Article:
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Letter ReferenceLytton 01229/6
ArchiveLytton Family Papers, Knebworth
Epistolary TypeLetter
Letter Date28 July 1893
Address From66 Marina, St Leonards, East Sussex
Address To
Who ToConstance Lytton
Other Versions
PermissionsPlease read before using or citing this transcription
The Project is grateful to the Knebworth House Archive (www.knebworthhouse.com) for kindly allowing us to transcribe this Olive Schreiner letter to Lady Constance Lytton, which is part of the Knebworth collections.
166 Marina
2St Leonards-on-Sea
3July 28 / 93
5Thank you so much for giving that picture to Alice Corthorn. I value
6so much every thing that brings beauty & fresh tenderness into her
7life. She has to fight life so single handed. They say there’s a very
8good description of her in a novel about women medical students which
9has just been written; have you seen it?
11I hope it is resting you very much to be in the country. I spent one
12day in London, & it seemed to take away all the life from one in a few
13hours. I am beginning to feel more & more the terrible-ness of men
14herding together in those great cityies where not one of the
15conditions for a joyous beautiful life are present.
17I’m so glad to be in this place; it’s not Matjesfontein, but even here
18lying in the ?stones on the bank one could enjoy ones friends
20Oh I wish I had you here if only for one day. We couldn’t see each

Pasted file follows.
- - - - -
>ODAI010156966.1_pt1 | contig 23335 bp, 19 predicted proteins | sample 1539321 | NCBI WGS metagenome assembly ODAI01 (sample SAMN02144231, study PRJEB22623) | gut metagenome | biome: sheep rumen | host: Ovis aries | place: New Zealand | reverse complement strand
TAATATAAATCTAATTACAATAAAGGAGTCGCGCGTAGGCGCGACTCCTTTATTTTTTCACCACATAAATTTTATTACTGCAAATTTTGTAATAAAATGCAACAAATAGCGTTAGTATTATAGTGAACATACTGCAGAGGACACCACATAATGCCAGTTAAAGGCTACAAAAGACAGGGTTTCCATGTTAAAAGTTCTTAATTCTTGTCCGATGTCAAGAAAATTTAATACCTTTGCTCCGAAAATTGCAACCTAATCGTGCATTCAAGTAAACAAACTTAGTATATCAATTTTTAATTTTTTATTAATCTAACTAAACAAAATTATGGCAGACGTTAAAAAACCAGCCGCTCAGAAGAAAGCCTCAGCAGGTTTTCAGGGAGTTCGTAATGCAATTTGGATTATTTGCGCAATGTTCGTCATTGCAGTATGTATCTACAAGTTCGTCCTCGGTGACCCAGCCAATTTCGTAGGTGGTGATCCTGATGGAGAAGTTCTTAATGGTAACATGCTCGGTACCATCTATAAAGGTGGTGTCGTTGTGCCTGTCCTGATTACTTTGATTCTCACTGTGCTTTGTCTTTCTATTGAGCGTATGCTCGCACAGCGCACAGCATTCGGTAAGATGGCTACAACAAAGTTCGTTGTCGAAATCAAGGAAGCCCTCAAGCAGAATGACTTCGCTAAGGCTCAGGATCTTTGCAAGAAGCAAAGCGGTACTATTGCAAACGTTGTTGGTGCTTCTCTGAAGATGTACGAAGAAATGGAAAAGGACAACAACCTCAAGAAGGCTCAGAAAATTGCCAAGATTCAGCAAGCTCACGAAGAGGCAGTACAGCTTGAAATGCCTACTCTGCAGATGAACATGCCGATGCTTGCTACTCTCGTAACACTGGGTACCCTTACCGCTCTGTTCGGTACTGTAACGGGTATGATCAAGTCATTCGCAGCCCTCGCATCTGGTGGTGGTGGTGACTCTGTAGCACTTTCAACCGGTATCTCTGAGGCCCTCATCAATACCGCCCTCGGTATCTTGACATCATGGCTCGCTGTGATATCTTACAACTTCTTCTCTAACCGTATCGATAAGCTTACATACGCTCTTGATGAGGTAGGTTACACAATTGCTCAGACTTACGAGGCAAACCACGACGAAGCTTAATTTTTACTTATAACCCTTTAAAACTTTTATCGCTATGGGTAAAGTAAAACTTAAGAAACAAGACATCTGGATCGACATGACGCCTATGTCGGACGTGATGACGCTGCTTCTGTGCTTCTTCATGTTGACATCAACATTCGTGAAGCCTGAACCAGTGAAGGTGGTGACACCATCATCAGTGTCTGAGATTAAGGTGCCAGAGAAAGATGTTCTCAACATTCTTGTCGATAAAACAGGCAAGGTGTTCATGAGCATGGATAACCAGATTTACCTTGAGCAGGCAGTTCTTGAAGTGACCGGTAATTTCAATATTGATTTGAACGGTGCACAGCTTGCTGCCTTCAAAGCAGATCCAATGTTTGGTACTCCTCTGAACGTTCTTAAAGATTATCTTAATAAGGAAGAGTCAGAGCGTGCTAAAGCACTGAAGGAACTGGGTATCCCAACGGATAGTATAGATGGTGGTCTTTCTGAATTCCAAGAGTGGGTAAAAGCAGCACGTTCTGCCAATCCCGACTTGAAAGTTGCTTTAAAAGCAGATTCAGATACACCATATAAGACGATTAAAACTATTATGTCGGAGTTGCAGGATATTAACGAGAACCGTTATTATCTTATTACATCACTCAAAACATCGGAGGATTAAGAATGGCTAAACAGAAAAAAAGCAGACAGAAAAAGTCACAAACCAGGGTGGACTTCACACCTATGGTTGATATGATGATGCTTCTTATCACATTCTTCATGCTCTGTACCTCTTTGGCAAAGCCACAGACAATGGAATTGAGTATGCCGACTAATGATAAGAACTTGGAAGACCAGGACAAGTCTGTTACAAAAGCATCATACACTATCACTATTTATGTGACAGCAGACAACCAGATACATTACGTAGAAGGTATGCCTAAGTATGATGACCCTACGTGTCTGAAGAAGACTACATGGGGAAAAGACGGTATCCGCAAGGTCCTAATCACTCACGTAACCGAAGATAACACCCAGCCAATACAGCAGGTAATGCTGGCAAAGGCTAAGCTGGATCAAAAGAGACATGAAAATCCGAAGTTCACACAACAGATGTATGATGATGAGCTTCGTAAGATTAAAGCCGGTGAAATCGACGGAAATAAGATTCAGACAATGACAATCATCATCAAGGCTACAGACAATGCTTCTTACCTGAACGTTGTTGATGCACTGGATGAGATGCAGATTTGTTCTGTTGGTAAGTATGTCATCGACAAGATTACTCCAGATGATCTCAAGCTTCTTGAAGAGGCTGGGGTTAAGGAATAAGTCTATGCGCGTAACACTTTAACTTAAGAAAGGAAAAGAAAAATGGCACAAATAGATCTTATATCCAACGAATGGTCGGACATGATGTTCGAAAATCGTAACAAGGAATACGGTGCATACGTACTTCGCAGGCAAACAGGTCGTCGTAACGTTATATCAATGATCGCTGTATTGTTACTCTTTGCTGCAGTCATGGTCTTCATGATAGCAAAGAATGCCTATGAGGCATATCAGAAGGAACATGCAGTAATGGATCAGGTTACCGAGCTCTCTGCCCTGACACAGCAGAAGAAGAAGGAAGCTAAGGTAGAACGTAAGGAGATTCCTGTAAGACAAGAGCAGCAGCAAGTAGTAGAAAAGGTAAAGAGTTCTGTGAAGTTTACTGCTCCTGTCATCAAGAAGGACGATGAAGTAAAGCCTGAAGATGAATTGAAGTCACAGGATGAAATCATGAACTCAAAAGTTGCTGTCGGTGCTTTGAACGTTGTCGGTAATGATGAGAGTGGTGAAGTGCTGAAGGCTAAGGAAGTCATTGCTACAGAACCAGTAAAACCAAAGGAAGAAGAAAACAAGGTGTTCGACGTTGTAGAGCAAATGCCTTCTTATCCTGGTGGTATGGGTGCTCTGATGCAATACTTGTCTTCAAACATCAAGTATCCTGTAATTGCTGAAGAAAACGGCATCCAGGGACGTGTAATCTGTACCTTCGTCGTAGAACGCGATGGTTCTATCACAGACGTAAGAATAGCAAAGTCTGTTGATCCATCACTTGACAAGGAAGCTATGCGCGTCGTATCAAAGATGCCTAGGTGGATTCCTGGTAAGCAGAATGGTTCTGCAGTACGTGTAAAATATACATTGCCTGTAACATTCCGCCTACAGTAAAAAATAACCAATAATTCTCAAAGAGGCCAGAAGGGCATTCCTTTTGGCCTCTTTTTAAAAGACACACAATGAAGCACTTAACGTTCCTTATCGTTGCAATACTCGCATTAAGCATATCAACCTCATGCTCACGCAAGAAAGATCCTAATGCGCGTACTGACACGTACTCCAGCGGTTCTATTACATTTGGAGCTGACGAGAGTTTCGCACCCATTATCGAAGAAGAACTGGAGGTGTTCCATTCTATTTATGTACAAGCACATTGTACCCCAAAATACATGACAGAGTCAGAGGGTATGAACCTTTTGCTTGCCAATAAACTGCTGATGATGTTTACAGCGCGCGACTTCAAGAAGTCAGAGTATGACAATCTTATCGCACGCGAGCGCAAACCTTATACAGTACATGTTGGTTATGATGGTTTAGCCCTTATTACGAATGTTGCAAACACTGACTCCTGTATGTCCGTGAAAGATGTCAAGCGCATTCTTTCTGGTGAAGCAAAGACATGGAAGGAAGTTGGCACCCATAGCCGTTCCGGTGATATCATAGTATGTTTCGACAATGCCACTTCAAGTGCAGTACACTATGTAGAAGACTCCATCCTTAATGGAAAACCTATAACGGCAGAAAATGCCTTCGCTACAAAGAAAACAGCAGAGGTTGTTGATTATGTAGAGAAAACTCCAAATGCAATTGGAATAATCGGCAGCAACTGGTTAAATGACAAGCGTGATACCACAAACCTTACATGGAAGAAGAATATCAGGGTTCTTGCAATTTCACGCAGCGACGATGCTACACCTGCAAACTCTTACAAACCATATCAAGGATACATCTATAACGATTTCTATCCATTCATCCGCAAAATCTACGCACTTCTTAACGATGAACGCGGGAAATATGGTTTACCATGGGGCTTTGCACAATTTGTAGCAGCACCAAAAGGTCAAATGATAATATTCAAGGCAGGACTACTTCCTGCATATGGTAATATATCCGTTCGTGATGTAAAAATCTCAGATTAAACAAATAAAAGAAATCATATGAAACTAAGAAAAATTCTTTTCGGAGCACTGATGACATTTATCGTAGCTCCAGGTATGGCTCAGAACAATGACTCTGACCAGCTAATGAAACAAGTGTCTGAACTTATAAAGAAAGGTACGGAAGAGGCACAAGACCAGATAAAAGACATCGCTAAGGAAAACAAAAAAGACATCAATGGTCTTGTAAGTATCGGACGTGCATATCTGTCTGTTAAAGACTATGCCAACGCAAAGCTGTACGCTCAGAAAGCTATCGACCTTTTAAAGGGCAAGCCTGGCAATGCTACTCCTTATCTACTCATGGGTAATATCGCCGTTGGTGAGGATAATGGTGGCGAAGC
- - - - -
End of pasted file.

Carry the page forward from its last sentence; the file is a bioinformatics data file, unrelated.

21other in London because when we did meet we were both too tired. I
22suppose it’s a thing there is no hope of???
24I have got a large journal of Seymour Fort’s about his travels ^in
25Mashona land.^. I wonder if there would be any harm in letting Adela
26see it? My feeling is so strongly its best for her to know as much
27about him as possible. It’s so terrible this way we women dream &
28dream of things absent & unattainable. We are stronger than men before
29the actual, but it’s these dreams & unsatisfied yearnings that take
30all the life out of one.
32There is so many things I want to talk about but they are not things
33one can write of
34Good bye.
37I shall be here till the middle of September
The novel Alice Corthorn appeared as a character in has not been established. The ‘large journal’ by Seymour Fort might have been a manuscript as no such item appears among his publications, while its contents may have been used in writing his studies of Jameson and Beit. See G. Seymour Fort (1908) Dr Jameson London: Hurst & Blackett; and (1932) Alfred Beit: A Study of the Man and His Work London: Ivor Nicholson & Watson.